Our offerings would be basic at the beginning, but would only improve as profits expanded. I know people who are in the wireless headphone business already, and that will be our initial market advantage. A never ending wireless existence with every option within earshot or the push of a button. Our services would be centralized at one or two locations, so we could control the environment and learn the full potential of the business and overhead costs. I imagine it could eventually expand into a mobile enterprise, but that would only occur after extensive research and development. We wouldn't want to dilute the brand by making any rash decisions on expansion.

I imagine down the road, we would install more gaming systems and integrate those into our vast lineup of services. If we could get the gaming community interested in the endeavor and into our circle of slothful clientele, we could be stumbling into an absolute goldmine! We could continue expand into newer markets and untouched client bases. The service would sell itself through word of mouth over internet bulletin boards and online gaming discussions. The staff would be trained in the art of gaming, so they would always have someone for a two player Halo campaign or Wii Bowling match if the client requested an in-person companion. They would also be educated on the lingo of our client base, so they could chat for hours about Philosoraptor or World of Warcraft. We would have a minimum stay of one week, and there would never be a maximum. If you wanted to live there permanently, we most certainly could arrange that (for a price).

Can you think of any of your family and/or friends that would jump at the opportunity to never again have to make a sandwich, order pizza, make their bed, change a lightbulb, do the dishes, take out the garbage, get the mail, shop for groceries, change the batteries in the remote, wash their clothes, or do any other menial task ever again?

I know what you are thinking; isn't this what a maid or butler does for the rich? How is this any different, and how can any normal person afford these services? Well, I will employ the age old practice invented by Henry Ford, and apply it to these day-to-day tasks. I will construct an assembly line of sorts, and each of my employees will have three to four specialized tasks that they will complete at an alarming rate of productivity. The price for our services will be low enough to entice the masses, and the quantity of our clients will provide the margin we need to further our brand and our penetration of a market that I believe has never been tapped before.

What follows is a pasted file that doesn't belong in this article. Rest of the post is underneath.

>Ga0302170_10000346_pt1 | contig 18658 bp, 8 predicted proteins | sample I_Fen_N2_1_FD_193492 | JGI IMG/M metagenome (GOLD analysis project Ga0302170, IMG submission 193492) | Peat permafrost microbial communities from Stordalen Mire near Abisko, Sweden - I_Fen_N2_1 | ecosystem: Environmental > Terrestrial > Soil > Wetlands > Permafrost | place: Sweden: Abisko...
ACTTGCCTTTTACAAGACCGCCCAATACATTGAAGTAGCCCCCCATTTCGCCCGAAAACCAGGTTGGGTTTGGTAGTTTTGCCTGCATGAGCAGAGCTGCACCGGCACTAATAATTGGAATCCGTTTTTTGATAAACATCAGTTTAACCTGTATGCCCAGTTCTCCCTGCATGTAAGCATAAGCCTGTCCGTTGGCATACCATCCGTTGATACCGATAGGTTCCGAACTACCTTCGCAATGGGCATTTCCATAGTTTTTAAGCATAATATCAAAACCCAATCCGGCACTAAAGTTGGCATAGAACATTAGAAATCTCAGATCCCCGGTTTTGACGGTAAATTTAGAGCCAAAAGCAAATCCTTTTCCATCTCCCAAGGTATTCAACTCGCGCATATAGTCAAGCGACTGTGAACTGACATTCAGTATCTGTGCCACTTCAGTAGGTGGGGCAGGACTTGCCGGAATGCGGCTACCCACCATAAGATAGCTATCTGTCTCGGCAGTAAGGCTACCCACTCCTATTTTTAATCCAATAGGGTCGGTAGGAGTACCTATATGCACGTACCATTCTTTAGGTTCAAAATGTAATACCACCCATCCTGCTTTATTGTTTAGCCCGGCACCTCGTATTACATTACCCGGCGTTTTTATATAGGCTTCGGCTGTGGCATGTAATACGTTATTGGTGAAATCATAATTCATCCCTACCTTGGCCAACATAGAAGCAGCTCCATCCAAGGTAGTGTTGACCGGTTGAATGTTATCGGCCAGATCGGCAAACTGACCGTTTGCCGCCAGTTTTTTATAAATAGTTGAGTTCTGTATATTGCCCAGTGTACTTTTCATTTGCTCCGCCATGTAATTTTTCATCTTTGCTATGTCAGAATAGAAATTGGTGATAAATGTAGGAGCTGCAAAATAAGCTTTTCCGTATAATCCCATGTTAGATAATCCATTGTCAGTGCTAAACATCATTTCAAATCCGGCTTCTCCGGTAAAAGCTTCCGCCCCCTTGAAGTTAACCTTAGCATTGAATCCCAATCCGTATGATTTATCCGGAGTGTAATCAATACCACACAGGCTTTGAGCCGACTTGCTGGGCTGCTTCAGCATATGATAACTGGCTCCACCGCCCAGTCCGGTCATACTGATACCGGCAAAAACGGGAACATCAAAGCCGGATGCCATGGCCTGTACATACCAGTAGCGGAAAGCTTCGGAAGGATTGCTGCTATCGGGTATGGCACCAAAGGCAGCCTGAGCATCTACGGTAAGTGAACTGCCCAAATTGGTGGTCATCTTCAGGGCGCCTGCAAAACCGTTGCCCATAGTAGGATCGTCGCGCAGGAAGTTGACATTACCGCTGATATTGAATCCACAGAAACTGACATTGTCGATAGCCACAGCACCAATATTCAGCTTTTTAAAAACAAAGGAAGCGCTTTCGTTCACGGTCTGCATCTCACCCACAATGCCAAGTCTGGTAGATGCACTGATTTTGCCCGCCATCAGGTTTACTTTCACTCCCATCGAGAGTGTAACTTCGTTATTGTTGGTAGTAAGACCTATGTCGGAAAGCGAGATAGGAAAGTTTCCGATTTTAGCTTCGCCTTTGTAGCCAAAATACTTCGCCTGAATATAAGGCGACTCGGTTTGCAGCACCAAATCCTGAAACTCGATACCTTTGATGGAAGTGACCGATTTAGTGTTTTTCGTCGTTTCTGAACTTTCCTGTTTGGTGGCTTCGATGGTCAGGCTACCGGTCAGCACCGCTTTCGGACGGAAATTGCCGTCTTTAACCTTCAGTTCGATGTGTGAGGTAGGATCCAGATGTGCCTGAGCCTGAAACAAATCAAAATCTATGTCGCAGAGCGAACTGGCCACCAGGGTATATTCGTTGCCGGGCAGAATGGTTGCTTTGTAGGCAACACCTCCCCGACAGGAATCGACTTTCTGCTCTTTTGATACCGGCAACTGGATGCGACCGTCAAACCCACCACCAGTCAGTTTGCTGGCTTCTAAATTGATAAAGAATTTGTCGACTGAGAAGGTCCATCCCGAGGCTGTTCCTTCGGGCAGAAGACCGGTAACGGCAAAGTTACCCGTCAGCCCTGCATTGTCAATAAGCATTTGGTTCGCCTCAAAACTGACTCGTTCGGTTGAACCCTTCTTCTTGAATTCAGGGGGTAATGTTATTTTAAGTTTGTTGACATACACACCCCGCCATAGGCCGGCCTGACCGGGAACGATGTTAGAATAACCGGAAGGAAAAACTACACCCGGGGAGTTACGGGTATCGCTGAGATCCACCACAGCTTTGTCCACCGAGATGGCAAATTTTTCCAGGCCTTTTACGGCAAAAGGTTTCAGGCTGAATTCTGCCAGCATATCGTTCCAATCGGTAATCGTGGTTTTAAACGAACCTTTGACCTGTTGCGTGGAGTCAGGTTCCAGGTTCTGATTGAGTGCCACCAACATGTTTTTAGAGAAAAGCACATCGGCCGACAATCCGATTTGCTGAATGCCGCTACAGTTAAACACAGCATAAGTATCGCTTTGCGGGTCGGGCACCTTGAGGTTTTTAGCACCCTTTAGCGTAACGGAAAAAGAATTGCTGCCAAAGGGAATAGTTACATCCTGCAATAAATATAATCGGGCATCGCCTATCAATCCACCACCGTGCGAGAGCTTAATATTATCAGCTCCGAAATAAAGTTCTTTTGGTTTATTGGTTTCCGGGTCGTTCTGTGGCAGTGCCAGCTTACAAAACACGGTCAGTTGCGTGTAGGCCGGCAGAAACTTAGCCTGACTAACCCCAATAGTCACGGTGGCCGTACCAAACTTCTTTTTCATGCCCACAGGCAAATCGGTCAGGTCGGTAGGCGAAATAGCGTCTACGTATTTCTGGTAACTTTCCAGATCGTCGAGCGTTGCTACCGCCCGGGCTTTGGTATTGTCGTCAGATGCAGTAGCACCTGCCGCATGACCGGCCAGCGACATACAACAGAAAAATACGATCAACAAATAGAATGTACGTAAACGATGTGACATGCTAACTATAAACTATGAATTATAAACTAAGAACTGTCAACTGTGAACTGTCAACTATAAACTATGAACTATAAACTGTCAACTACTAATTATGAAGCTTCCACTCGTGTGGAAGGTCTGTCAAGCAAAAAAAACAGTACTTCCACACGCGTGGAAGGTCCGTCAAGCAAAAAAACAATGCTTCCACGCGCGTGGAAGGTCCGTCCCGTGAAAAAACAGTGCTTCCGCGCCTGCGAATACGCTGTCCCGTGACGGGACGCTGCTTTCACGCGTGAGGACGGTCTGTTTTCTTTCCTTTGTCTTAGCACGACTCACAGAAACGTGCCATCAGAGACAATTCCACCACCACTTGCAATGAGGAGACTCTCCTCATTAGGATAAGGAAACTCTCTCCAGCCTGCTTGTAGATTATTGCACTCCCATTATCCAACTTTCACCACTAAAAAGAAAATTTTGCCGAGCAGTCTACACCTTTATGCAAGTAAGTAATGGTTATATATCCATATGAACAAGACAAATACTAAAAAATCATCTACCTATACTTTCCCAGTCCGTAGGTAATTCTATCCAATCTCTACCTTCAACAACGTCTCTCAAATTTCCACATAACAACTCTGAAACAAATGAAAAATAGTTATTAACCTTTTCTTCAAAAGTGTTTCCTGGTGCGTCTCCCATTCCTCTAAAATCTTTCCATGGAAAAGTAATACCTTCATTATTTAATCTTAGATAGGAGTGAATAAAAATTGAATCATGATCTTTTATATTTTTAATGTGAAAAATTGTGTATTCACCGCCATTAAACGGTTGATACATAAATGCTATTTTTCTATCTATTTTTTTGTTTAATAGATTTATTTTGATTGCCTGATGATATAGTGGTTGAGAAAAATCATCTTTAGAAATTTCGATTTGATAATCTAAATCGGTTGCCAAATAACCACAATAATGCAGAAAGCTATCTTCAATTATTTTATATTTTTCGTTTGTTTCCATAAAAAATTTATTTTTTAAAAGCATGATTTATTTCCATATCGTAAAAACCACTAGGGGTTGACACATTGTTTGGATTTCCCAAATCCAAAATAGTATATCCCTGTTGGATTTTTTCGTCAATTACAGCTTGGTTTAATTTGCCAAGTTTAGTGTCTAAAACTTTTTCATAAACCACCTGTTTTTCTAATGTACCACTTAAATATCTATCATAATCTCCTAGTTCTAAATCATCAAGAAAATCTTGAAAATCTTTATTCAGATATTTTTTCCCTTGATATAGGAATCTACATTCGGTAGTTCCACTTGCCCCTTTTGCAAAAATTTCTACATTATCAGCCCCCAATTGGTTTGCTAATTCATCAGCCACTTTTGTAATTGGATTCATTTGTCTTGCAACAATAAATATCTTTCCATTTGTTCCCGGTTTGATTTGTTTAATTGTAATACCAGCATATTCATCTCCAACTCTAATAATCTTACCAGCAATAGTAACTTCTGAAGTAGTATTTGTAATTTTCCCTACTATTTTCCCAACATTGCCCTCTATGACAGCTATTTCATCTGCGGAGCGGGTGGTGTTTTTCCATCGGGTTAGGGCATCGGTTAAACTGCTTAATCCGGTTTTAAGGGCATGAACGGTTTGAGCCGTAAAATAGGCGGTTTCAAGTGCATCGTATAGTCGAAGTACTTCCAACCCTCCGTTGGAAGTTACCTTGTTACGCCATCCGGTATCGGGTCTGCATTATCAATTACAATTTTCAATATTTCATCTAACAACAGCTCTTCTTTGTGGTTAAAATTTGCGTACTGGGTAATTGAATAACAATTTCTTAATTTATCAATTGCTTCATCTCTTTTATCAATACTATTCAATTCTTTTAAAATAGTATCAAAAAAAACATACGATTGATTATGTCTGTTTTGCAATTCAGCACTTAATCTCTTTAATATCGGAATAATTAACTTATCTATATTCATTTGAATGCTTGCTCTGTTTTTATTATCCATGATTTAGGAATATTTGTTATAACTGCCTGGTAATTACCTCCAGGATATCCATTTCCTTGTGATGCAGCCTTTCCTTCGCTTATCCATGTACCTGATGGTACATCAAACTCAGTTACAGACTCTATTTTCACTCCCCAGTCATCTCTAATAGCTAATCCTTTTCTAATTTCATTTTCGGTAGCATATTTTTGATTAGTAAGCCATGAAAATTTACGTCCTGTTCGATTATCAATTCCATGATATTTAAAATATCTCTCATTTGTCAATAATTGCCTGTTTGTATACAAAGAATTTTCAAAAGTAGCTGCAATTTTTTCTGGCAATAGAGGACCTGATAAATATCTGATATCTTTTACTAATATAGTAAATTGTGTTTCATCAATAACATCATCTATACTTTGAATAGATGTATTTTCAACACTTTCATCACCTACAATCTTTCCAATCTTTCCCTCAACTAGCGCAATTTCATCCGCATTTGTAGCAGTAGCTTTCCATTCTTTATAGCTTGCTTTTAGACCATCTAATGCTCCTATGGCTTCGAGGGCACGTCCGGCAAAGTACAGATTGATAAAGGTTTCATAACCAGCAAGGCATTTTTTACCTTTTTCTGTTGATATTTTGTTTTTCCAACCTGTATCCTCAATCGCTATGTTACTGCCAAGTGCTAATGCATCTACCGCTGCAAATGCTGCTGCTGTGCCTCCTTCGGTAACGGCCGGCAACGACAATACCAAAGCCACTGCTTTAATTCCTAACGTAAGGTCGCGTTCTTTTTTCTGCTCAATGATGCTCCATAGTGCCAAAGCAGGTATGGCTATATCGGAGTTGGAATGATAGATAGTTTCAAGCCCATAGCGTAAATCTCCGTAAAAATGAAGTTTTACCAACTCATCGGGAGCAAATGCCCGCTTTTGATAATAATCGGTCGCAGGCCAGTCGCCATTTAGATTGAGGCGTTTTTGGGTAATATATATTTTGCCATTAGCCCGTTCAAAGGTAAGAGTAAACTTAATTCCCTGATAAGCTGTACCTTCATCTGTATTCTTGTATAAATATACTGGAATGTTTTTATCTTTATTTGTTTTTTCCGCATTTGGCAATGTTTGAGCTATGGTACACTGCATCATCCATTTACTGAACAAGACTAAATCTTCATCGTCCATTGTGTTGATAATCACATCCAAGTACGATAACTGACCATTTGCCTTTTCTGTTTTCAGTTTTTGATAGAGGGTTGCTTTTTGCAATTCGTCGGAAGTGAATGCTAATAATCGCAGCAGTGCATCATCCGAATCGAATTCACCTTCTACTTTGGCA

I will be taking questions from potential investors and curious parties. Also, I am taking applications from those who are looking for work. This could be the next Google or GM, so invest now while the cost of co-ownership is affordable. You don't want to be like that guy who didn't listen to his friend who told him about this little start-up software company called Microsoft in 1986. That would be a disastrous set of events, and you would never forgive yourself. So invest in ALPA today, you'll be happy you did. That is, unless this is an epic failure and just a terrible idea that was conjured up while drinking beer in a hotel lobby bar.

No, it will be a resounding success. I promise! 


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  2. Hmmmm, that plan sounds interesting yet quirky. It would be better if seniors who are still able independently avail of a discount every time they go there.

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  3. I want to live in a place with my own apartment/condo but there would be a cafeteria/resturant at the bottom and I could go eat there depending on which meal plan I sign up for, and there would be maid service so I wouln't have to cook or clean. I don't care about all the fancy technology personally, just the basics to make life a little easier and so I'd have more time to enjoy my family and my life. The place could also have a gym and a daycare.